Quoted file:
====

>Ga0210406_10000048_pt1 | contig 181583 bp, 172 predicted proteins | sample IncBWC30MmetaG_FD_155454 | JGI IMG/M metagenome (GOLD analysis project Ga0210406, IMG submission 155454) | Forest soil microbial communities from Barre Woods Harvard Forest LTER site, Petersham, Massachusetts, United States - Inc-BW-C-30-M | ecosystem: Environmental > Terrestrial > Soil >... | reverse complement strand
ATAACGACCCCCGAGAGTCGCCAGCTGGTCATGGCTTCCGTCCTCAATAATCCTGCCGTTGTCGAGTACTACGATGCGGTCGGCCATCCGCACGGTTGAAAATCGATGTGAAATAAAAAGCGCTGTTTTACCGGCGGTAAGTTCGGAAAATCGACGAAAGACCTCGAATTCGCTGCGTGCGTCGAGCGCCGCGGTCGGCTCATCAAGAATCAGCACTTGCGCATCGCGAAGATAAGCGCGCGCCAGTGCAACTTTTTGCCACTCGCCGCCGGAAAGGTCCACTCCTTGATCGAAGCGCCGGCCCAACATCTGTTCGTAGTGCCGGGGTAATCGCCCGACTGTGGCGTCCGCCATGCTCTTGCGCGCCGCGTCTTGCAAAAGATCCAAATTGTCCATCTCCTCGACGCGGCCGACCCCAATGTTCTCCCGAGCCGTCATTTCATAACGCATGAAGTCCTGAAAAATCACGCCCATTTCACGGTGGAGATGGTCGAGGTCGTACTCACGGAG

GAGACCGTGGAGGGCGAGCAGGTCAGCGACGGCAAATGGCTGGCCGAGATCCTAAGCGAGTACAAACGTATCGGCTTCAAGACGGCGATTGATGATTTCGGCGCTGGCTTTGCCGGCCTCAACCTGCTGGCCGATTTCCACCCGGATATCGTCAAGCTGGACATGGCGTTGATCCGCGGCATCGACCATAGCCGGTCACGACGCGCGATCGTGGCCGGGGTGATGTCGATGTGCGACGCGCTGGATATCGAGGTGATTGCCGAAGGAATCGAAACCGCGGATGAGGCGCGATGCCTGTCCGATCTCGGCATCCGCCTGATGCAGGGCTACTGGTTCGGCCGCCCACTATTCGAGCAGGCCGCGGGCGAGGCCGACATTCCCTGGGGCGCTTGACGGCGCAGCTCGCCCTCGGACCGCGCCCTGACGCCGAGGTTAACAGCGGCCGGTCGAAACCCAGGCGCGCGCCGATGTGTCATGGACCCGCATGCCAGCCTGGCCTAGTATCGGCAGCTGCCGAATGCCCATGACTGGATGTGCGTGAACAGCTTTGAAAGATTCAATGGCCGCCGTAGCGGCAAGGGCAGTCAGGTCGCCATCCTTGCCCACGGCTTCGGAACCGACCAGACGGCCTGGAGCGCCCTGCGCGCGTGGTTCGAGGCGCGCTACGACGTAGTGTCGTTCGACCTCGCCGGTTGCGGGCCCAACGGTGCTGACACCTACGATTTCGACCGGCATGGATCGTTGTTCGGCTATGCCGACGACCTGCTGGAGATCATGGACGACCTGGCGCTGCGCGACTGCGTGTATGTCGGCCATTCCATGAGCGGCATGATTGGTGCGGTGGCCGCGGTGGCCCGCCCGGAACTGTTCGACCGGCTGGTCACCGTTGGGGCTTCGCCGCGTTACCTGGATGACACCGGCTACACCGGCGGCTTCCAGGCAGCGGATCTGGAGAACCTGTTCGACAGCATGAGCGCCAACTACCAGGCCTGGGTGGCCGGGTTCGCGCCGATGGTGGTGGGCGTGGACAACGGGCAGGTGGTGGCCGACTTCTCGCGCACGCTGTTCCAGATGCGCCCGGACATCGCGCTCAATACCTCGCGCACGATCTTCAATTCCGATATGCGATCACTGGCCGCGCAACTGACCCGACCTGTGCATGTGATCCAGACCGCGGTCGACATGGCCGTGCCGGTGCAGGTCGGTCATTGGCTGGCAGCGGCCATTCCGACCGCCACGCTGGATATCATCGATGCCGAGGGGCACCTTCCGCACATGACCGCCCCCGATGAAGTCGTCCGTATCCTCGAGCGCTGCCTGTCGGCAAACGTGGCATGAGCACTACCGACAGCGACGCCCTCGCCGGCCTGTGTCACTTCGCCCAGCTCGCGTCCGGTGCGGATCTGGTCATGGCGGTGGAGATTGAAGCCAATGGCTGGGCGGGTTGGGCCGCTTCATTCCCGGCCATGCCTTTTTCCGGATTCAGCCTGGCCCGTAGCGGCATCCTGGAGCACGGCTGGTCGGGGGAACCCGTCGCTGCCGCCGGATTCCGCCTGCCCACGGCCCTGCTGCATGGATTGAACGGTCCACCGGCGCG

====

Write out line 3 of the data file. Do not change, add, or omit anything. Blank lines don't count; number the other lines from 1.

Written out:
GAGACCGTGGAGGGCGAGCAGGTCAGCGACGGCAAATGGCTGGCCGAGATCCTAAGCGAGTACAAACGTATCGGCTTCAAGACGGCGATTGATGATTTCGGCGCTGGCTTTGCCGGCCTCAACCTGCTGGCCGATTTCCACCCGGATATCGTCAAGCTGGACATGGCGTTGATCCGCGGCATCGACCATAGCCGGTCACGACGCGCGATCGTGGCCGGGGTGATGTCGATGTGCGACGCGCTGGATATCGAGGTGATTGCCGAAGGAATCGAAACCGCGGATGAGGCGCGATGCCTGTCCGATCTCGGCATCCGCCTGATGCAGGGCTACTGGTTCGGCCGCCCACTATTCGAGCAGGCCGCGGGCGAGGCCGACATTCCCTGGGGCGCTTGACGGCGCAGCTCGCCCTCGGACCGCGCCCTGACGCCGAGGTTAACAGCGGCCGGTCGAAACCCAGGCGCGCGCCGATGTGTCATGGACCCGCATGCCAGCCTGGCCTAGTATCGGCAGCTGCCGAATGCCCATGACTGGATGTGCGTGAACAGCTTTGAAAGATTCAATGGCCGCCGTAGCGGCAAGGGCAGTCAGGTCGCCATCCTTGCCCACGGCTTCGGAACCGACCAGACGGCCTGGAGCGCCCTGCGCGCGTGGTTCGAGGCGCGCTACGACGTAGTGTCGTTCGACCTCGCCGGTTGCGGGCCCAACGGTGCTGACACCTACGATTTCGACCGGCATGGATCGTTGTTCGGCTATGCCGACGACCTGCTGGAGATCATGGACGACCTGGCGCTGCGCGACTGCGTGTATGTCGGCCATTCCATGAGCGGCATGATTGGTGCGGTGGCCGCGGTGGCCCGCCCGGAACTGTTCGACCGGCTGGTCACCGTTGGGGCTTCGCCGCGTTACCTGGATGACACCGGCTACACCGGCGGCTTCCAGGCAGCGGATCTGGAGAACCTGTTCGACAGCATGAGCGCCAACTACCAGGCCTGGGTGGCCGGGTTCGCGCCGATGGTGGTGGGCGTGGACAACGGGCAGGTGGTGGCCGACTTCTCGCGCACGCTGTTCCAGATGCGCCCGGACATCGCGCTCAATACCTCGCGCACGATCTTCAATTCCGATATGCGATCACTGGCCGCGCAACTGACCCGACCTGTGCATGTGATCCAGACCGCGGTCGACATGGCCGTGCCGGTGCAGGTCGGTCATTGGCTGGCAGCGGCCATTCCGACCGCCACGCTGGATATCATCGATGCCGAGGGGCACCTTCCGCACATGACCGCCCCCGATGAAGTCGTCCGTATCCTCGAGCGCTGCCTGTCGGCAAACGTGGCATGAGCACTACCGACAGCGACGCCCTCGCCGGCCTGTGTCACTTCGCCCAGCTCGCGTCCGGTGCGGATCTGGTCATGGCGGTGGAGATTGAAGCCAATGGCTGGGCGGGTTGGGCCGCTTCATTCCCGGCCATGCCTTTTTCCGGATTCAGCCTGGCCCGTAGCGGCATCCTGGAGCACGGCTGGTCGGGGGAACCCGTCGCTGCCGCCGGATTCCGCCTGCCCACGGCCCTGCTGCATGGATTGAACGGTCCACCGGCGCG